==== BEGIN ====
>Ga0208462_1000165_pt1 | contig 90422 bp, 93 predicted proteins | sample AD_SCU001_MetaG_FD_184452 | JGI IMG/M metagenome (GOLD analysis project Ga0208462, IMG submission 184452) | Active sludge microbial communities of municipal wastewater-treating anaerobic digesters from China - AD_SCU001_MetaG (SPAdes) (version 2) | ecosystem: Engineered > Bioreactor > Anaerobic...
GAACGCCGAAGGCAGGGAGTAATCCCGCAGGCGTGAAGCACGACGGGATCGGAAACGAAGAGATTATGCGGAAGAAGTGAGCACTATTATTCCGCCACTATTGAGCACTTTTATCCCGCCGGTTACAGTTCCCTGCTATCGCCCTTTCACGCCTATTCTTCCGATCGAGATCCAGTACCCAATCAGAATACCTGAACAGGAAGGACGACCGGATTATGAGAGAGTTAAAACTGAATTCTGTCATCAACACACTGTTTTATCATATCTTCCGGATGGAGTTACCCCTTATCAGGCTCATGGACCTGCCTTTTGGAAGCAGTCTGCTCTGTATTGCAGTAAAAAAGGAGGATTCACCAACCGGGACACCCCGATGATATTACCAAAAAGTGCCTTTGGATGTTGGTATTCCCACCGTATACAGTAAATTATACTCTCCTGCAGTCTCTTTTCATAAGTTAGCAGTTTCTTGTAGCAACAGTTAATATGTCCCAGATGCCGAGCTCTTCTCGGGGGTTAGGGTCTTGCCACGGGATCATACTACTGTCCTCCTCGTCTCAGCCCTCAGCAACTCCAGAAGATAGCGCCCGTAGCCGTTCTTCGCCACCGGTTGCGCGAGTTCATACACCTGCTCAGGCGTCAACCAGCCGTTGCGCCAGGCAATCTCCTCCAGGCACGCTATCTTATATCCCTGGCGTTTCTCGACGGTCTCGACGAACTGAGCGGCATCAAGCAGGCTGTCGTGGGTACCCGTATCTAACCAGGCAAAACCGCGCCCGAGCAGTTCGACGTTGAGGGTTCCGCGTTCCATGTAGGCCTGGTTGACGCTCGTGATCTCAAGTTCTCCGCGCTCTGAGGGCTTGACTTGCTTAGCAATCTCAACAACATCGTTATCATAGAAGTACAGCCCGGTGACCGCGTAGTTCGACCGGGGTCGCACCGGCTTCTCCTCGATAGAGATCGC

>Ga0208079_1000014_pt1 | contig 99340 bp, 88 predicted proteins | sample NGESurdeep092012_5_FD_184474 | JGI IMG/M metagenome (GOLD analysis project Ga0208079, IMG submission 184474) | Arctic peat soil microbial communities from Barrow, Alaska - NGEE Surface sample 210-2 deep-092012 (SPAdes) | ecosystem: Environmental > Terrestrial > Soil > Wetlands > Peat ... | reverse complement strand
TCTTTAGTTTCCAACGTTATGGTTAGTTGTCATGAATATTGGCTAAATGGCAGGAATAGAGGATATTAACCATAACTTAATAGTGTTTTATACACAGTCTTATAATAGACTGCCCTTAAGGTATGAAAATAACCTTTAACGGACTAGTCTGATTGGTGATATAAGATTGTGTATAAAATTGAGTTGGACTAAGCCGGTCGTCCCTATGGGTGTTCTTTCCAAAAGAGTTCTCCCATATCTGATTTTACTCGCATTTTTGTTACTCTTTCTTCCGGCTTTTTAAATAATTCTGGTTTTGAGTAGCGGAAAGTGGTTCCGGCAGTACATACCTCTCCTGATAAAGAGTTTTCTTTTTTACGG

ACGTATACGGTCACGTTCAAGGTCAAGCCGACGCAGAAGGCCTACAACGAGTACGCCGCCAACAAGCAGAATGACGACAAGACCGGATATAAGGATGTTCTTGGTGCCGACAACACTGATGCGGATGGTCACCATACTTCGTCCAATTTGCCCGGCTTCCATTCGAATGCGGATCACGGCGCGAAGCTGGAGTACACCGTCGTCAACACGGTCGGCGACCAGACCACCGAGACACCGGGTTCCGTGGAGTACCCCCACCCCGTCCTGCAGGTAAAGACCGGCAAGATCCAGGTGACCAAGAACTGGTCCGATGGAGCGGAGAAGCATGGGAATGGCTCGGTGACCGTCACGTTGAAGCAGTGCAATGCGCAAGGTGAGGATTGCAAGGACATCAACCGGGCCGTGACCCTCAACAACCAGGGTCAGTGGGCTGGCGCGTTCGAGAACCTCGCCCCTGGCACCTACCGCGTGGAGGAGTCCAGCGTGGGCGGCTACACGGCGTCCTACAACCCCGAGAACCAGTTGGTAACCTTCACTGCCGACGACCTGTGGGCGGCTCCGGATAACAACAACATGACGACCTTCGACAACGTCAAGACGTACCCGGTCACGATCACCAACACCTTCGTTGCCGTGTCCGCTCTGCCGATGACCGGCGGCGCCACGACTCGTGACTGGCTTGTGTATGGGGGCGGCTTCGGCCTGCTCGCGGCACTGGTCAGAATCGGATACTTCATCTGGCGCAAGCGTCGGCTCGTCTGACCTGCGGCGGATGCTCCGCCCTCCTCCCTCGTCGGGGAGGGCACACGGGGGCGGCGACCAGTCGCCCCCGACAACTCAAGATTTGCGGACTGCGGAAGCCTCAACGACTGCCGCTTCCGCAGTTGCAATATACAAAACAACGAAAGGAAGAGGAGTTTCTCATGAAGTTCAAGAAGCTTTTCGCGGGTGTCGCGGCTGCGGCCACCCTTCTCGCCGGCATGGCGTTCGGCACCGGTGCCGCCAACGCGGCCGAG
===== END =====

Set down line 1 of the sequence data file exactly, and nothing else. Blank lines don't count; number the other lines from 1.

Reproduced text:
>Ga0208462_1000165_pt1 | contig 90422 bp, 93 predicted proteins | sample AD_SCU001_MetaG_FD_184452 | JGI IMG/M metagenome (GOLD analysis project Ga0208462, IMG submission 184452) | Active sludge microbial communities of municipal wastewater-treating anaerobic digesters from China - AD_SCU001_MetaG (SPAdes) (version 2) | ecosystem: Engineered > Bioreactor > Anaerobic...